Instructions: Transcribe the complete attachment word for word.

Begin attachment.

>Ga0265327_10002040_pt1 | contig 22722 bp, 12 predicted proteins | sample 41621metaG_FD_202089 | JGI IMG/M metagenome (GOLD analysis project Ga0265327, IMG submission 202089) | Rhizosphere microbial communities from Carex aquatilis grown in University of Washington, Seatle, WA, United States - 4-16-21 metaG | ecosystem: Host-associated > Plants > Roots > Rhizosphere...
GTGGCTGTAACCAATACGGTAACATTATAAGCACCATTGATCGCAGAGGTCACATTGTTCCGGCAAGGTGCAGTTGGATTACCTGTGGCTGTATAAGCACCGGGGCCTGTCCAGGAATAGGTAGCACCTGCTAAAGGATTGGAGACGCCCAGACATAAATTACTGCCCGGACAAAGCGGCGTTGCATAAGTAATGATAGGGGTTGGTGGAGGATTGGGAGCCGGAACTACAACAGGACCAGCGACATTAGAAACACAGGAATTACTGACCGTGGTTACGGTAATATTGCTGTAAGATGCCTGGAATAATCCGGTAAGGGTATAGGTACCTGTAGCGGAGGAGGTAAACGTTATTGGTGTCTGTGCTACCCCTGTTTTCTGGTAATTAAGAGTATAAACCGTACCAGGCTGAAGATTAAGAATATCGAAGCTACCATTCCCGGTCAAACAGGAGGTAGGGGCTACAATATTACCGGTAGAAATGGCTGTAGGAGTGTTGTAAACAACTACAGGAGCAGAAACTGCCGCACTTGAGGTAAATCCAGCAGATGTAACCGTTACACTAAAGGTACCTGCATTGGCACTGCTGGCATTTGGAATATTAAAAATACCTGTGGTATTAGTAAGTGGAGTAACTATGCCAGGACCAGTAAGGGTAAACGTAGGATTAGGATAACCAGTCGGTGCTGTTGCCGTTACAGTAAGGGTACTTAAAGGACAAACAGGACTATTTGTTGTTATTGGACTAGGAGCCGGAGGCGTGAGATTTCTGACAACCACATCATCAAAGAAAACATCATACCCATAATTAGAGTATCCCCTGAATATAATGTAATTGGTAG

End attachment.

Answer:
>Ga0265327_10002040_pt1 | contig 22722 bp, 12 predicted proteins | sample 41621metaG_FD_202089 | JGI IMG/M metagenome (GOLD analysis project Ga0265327, IMG submission 202089) | Rhizosphere microbial communities from Carex aquatilis grown in University of Washington, Seatle, WA, United States - 4-16-21 metaG | ecosystem: Host-associated > Plants > Roots > Rhizosphere...
GTGGCTGTAACCAATACGGTAACATTATAAGCACCATTGATCGCAGAGGTCACATTGTTCCGGCAAGGTGCAGTTGGATTACCTGTGGCTGTATAAGCACCGGGGCCTGTCCAGGAATAGGTAGCACCTGCTAAAGGATTGGAGACGCCCAGACATAAATTACTGCCCGGACAAAGCGGCGTTGCATAAGTAATGATAGGGGTTGGTGGAGGATTGGGAGCCGGAACTACAACAGGACCAGCGACATTAGAAACACAGGAATTACTGACCGTGGTTACGGTAATATTGCTGTAAGATGCCTGGAATAATCCGGTAAGGGTATAGGTACCTGTAGCGGAGGAGGTAAACGTTATTGGTGTCTGTGCTACCCCTGTTTTCTGGTAATTAAGAGTATAAACCGTACCAGGCTGAAGATTAAGAATATCGAAGCTACCATTCCCGGTCAAACAGGAGGTAGGGGCTACAATATTACCGGTAGAAATGGCTGTAGGAGTGTTGTAAACAACTACAGGAGCAGAAACTGCCGCACTTGAGGTAAATCCAGCAGATGTAACCGTTACACTAAAGGTACCTGCATTGGCACTGCTGGCATTTGGAATATTAAAAATACCTGTGGTATTAGTAAGTGGAGTAACTATGCCAGGACCAGTAAGGGTAAACGTAGGATTAGGATAACCAGTCGGTGCTGTTGCCGTTACAGTAAGGGTACTTAAAGGACAAACAGGACTATTTGTTGTTATTGGACTAGGAGCCGGAGGCGTGAGATTTCTGACAACCACATCATCAAAGAAAACATCATACCCATAATTAGAGTATCCCCTGAATATAATGTAATTGGTAG